Artist-cum-scientist John O’Shea hopes his soccer ball, grown from living pig bladder cells, will make us question the future of the life sciences.
"I see this as my love letter to football," explains artist-cum-scientist John O’Shea about creating the world’s first ever bio-engineered soccer ball, grown from living cells. Pink, slimy and appearing very much alive, the Pigs Bladder Football will debut August 30 in Manchester, England as part of the Abandon Normal Devices festival. Put simply, O’Shea promises it "will be a football like nothing you’ve ever seen before."
Inspired by the first successful human bladder transplant in 2006, O’Shea sought to recontextualize this technology with a unique artwork. "Beyond medical applications, I wanted to raise questions about how these procedures will be applied in the 21st century and how will they change the kinds of products and experiences and approaches to life we might have." By looking at these advancements through a new lens the artist encourages us to consider the role life sciences play in our everyday existence. Further, for O’Shea, the idea of engineering a pig’s bladder that could conceptually be tossed around seemed like a playful prospect, "To approach this as a sculptural material rather than something that was just used in medicine seemed really exciting."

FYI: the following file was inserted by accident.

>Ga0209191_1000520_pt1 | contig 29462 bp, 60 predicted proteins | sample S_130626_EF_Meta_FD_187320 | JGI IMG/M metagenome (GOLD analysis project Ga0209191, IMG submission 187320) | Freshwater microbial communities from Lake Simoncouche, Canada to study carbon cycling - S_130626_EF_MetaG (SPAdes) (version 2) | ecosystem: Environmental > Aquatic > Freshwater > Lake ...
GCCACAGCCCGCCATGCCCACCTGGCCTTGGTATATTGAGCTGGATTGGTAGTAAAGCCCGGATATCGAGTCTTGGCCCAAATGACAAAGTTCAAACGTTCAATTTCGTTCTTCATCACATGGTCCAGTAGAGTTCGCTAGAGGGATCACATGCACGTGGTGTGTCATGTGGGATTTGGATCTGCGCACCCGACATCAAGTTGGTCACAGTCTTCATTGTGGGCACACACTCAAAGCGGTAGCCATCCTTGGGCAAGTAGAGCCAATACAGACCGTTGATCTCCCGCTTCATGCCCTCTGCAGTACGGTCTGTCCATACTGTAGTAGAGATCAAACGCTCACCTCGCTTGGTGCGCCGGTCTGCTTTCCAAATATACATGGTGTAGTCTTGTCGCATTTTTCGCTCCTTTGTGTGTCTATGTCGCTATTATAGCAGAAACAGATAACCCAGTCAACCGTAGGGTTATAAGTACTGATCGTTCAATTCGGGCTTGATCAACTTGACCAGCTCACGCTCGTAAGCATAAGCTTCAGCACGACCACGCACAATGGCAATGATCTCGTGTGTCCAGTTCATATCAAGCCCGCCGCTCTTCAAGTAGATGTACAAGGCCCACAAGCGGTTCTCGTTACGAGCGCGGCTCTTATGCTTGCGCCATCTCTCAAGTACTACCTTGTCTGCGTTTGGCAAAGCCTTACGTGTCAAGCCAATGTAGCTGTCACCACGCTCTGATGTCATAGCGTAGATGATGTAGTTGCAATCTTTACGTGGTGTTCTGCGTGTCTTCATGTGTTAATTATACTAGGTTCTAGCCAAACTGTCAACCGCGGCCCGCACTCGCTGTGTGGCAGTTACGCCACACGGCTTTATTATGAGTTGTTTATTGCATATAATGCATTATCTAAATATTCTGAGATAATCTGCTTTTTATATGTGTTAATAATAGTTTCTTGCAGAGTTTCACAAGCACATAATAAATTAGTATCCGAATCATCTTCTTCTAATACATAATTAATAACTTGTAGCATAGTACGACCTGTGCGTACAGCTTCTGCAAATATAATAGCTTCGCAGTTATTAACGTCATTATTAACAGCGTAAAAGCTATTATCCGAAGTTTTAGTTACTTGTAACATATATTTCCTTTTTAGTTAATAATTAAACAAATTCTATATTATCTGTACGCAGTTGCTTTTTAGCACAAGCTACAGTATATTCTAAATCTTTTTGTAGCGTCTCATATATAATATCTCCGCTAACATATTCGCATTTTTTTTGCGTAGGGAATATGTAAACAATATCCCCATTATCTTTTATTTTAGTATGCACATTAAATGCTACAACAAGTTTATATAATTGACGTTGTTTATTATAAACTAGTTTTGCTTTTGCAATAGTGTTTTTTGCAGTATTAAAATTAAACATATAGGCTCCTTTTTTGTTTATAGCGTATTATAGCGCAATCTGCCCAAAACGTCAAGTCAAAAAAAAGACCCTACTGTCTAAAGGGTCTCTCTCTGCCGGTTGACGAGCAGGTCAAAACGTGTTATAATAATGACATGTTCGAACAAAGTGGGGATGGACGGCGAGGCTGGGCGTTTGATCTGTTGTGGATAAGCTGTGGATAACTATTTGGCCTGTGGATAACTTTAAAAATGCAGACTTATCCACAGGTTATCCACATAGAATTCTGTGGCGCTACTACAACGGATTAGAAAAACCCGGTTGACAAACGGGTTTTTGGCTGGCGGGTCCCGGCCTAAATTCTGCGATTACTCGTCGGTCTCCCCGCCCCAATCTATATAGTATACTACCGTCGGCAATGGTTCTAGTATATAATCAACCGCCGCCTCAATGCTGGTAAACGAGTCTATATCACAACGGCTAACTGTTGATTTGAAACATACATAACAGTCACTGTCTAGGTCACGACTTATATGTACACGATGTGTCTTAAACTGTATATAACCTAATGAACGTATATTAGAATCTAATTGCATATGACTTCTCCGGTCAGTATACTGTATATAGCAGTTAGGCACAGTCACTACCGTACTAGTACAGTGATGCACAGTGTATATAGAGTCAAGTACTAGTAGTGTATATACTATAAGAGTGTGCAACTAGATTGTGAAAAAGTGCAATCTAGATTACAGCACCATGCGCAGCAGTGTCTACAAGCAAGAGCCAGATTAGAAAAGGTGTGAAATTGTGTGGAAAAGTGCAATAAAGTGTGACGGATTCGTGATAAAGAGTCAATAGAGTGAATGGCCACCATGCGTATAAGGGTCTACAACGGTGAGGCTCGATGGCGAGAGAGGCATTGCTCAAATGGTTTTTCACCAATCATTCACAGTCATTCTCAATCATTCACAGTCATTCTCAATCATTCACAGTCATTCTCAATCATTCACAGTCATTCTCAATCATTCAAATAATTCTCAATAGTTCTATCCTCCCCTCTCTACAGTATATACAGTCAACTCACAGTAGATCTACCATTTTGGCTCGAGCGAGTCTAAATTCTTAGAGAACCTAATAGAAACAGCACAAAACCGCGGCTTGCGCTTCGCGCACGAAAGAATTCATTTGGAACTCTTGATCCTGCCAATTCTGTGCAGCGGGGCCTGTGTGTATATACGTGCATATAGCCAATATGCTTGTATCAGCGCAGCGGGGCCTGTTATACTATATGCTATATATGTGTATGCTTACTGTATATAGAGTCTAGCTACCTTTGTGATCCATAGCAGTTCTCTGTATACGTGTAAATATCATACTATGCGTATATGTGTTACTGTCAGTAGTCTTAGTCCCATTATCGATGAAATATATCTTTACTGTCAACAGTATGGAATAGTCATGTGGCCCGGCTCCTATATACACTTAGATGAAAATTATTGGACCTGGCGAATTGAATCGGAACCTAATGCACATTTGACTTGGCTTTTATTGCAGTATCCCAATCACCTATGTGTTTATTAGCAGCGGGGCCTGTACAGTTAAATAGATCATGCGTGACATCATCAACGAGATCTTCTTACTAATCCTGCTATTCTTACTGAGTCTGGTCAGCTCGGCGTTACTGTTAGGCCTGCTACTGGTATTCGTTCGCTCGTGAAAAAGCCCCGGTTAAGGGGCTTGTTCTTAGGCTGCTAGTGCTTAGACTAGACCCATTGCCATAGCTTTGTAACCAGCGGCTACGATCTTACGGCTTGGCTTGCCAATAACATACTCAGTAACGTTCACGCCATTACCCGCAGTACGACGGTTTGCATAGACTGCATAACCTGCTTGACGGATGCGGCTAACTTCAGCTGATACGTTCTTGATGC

O'Shea chose to create a soccer ball because the sport has so many passionate fans—himself included—around the world. "Football is almost like a global language. In a sense anybody can have an opinion about the sport, everybody feels a degree of ownership about it." With this focus, O’Shea also looks at where the sport may be going in the future with a nod to its history, when balls were actually made using animal bladders.
To implement his ideas, O’Shea took a master class in bio art and learned the basic techniques of tissue culture. He also collaborated with clinical engineer Professor John Hunt and Ph.D. student Theun Van Veen who taught him how to use the same scientific practices employed in medical labs to grow cells and tissues outside an animal.